Says the national director and head of operations – strategic consulting, JLL India
The recently-announced Union Budget 2017-18 has yet again emphasised the importance of housing, and has accorded infrastructure status to this sector. It is important to attract the attention of all stakeholders to this sector, particularly those who influence supply – developers and banks. Given the benefits offered in the budget, the clearer definition of affordable housing in terms of area, relaxation of construction timelines for affordable housing projects, and tax incentives, it is evident that India is moving towards significantly reducing its share of homeless people.
The traditional factors influencing housing demand keep fluctuating due to policy interventions; yet, consumers keep investing in real estate. This is evidenced by the fact that housing sales velocity has not dropped significantly anywhere in India due the various policy reforms. Moreover, today’s market primarily consists of buyers (as much as 80%) who depend on loans for financing their housing needs.
Of all the policy initiatives, the Housing for All (Pradhan Mantri Awas Yojana) and the Smart Cities Mission are two major flagship policies that have affected the demand and supply trends of residential real estate, and have a huge impact on addressing the issues of informal housing/housing for the urban poor. The recent Real Estate Regulatory Act does not concentrate on incentives to promote informal housing, though it increases transparency in the formal residential market.
The Housing for All and smart cities missions, through convergence, use the benefits given to each other and also compensate for shortcomings by leveraging their advantages. (HT Photo)
Affordable housing shortage continues to be a major concern in the country today, and can be correlated with the rate of urbanisation taking place. According to the Census of India 2011, India’s urban population increased to 377 million, reflecting the rise in urbanisation from 27.8% to 31.2% between 2001 and 2011. This rate of urbanisation has led to many issues such as land shortage, housing shortfall, severe pressure on available infrastructure, transportation deficits and stress on basic amenities like water, sanitation and health care.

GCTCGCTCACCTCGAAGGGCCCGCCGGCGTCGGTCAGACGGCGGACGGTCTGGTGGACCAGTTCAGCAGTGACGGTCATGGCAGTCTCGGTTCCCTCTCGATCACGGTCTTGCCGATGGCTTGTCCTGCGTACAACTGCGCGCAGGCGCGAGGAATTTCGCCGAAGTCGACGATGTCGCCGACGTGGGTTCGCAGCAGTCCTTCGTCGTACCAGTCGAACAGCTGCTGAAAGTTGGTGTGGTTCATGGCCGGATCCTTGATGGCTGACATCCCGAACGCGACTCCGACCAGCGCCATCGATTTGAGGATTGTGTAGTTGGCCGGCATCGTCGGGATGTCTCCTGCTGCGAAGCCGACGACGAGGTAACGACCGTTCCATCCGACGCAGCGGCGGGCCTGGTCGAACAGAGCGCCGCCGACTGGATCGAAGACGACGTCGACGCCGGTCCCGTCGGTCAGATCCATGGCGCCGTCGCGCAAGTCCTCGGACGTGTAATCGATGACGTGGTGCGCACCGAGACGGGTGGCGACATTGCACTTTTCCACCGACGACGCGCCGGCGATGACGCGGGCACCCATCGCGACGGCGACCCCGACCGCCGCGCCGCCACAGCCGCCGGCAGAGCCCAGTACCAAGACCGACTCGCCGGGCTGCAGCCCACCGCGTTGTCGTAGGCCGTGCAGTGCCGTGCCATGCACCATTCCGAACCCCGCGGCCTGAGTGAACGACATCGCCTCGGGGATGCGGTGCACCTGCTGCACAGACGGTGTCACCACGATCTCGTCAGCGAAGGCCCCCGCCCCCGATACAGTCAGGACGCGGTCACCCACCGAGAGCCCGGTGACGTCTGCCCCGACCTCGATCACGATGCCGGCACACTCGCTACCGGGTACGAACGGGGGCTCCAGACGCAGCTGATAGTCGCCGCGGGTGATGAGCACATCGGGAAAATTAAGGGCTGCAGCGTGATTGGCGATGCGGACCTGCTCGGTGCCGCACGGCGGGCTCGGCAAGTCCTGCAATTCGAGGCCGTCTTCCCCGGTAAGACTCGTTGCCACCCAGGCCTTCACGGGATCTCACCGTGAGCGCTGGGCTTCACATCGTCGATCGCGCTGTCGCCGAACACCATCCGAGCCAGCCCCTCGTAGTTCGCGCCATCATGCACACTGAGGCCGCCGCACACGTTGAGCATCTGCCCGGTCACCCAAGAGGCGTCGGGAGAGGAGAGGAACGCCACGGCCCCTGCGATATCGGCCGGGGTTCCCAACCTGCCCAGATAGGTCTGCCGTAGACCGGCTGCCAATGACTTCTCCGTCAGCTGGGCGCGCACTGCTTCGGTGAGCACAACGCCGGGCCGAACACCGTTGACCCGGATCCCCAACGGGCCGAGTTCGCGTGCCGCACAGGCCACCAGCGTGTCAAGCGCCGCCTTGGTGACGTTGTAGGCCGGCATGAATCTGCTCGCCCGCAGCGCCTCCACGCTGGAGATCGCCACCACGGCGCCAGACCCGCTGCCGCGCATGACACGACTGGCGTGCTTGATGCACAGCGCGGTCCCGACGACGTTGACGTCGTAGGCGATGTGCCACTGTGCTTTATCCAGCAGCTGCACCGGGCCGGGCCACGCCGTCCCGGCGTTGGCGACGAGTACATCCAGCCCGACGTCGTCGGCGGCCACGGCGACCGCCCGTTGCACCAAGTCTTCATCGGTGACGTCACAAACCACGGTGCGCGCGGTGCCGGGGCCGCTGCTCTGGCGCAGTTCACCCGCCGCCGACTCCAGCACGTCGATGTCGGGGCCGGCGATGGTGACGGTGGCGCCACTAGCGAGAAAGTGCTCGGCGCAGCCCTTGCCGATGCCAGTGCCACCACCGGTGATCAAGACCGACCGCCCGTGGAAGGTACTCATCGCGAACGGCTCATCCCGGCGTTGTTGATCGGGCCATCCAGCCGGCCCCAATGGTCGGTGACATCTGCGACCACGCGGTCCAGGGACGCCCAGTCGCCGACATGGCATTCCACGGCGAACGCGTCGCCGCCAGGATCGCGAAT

The Housing for All and smart cities missions, through convergence, use the benefits given to each other and also compensate for shortcomings by leveraging their advantages. While Housing for All concentrates on funding and incentives for developers and buyers, the Smart Cities mission focuses on leveraging land availability, implementation under single entity SPVs (special purpose vehicles), and strengthening basic infrastructure facilities.
As part of the smart city initiatives, some Indian cities have planned convergence with the Housing for All scheme to address the informal housing sector. Some of these initiatives would include housing for economically weaker sections or affordable housing, slum redevelopment, rental housing, working women’s hostels, shelters for the homeless, etc as part of the smart city plan. All these would be developed through the PPP model with the involvement of private developers. This has been successfully adopted in Bhubaneswar Smart City, which ranked number 1 in the Smart Cities Challenge competition by the ministry of urban development. There is a huge opportunity for private developers to get involved in the development of housing for the informal sector.